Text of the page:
SINGAPORE (Reuters) - Gold tumbled more than 1 percent on Thursday on stop-loss selling, after the Federal Reserve's announcement of a fresh round of bond buying pushed prices to their highest levels in nearly two weeks.
The most-active U.S. gold futures contract lost as much as 1.3 percent to $1,695.5 an ounce, while spot gold dropped 1 percent to $1,694.16.
The Federal Reserve announced the plan to purchase $45 billion in longer-term Treasuries each month on top of the $40 billion monthly buying of mortgage-backed securities, as expected, but set inflation and unemployment threshold for exit strategy.
After the announcement gold rose to above $1,720, highest since November 30.
"That provided a good chance for people to liquidate their positions," said Peter Fung, head of dealing at Wing Fung Precious Metals in Hong Kong.
Gold will remain range bound between $1,660 and $1,730 in the near term, since the Fed's move was largely in line with market expectation, he said.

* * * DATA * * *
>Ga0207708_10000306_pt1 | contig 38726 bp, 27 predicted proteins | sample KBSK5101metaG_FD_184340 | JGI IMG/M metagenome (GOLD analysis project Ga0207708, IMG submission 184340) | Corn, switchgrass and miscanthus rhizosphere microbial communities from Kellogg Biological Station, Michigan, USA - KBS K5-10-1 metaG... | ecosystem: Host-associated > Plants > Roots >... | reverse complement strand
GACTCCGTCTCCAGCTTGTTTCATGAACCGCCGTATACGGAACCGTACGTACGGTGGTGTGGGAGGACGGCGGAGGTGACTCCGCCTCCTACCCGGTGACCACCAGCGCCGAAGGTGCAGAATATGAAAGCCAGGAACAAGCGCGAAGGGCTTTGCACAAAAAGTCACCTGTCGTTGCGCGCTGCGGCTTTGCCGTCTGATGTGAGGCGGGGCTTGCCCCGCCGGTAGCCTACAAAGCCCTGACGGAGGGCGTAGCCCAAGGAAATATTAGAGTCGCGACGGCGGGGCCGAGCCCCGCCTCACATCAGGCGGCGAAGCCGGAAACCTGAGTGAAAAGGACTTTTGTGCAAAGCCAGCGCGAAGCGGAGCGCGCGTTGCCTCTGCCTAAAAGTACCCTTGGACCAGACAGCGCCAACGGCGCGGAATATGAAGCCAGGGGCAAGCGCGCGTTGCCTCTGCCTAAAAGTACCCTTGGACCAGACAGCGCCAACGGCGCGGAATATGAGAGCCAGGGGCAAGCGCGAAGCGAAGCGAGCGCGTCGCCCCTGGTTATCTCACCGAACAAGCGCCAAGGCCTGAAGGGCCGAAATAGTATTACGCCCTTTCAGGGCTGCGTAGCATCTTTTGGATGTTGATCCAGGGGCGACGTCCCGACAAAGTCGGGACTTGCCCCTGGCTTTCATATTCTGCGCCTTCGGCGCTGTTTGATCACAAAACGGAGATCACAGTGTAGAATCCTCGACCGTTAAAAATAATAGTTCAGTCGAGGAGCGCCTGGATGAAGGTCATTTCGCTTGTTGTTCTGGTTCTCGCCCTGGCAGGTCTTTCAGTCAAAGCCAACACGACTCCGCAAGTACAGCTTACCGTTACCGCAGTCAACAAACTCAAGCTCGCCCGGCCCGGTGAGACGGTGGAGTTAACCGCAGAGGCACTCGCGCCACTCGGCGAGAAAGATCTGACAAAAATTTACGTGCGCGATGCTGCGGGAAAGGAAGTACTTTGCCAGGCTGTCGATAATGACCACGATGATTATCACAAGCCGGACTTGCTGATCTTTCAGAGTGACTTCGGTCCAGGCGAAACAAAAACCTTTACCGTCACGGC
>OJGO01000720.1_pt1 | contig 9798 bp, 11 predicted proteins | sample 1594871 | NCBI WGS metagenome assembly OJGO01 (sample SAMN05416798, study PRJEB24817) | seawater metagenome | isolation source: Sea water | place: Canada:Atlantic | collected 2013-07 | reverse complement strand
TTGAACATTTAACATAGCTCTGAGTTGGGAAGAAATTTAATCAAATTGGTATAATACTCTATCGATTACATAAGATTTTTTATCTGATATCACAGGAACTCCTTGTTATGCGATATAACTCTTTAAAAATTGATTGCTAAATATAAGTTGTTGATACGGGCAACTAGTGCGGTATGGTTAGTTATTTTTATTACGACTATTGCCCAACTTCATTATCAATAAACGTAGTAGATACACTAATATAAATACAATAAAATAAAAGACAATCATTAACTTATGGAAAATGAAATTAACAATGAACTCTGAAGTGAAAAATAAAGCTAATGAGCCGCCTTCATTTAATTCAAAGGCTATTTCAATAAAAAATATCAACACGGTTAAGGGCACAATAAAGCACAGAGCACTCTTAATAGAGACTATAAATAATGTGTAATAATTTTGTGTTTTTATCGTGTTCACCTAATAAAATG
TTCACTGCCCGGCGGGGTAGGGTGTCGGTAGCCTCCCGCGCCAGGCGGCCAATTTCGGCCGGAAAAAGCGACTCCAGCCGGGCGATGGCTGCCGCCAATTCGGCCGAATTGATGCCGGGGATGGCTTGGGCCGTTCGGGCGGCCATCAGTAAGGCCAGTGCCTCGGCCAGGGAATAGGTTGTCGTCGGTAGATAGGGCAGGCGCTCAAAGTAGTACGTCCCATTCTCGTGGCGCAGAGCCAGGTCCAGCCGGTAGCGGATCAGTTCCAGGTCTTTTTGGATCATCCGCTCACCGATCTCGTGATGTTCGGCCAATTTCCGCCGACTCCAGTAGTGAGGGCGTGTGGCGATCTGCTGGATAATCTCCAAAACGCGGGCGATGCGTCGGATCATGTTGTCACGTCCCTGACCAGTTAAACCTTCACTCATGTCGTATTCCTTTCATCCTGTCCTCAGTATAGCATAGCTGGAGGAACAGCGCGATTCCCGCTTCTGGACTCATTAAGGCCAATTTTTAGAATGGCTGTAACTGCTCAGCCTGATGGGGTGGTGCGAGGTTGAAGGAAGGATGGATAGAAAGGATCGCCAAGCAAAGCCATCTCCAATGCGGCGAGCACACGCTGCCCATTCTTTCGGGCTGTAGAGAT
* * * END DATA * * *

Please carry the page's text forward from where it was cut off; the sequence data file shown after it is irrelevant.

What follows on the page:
The thinning liquidity in the market towards the year end also contributes to the volatility, traders said.
Spot gold stood at $1,696.16 by 0144 GMT.
U.S. gold traded at $1,697.80, with more than 16,000 lots changing hands, compared to about 3,000 an hour earlier.
Physical gold buying interest may pick up when prices drop below $1,700, traders said.
U.S. silver fell more than 2 percent to $32.79 an ounce, before paring losses to stand at $32.96.
In other news on the U.S. economy, the "fiscal cliff" talks could drag on past Christmas as sharp differences remained between congressional Republicans and the White House on how to avert steep tax hikes and budget cuts.
Holdings of gold-backed exchange-traded funds edged lower to 76.076 million ounces on December 11, easing from a record high of 76.187 million ounces last week.
(Reporting by Rujun Shen; Editing by Ed Davies)
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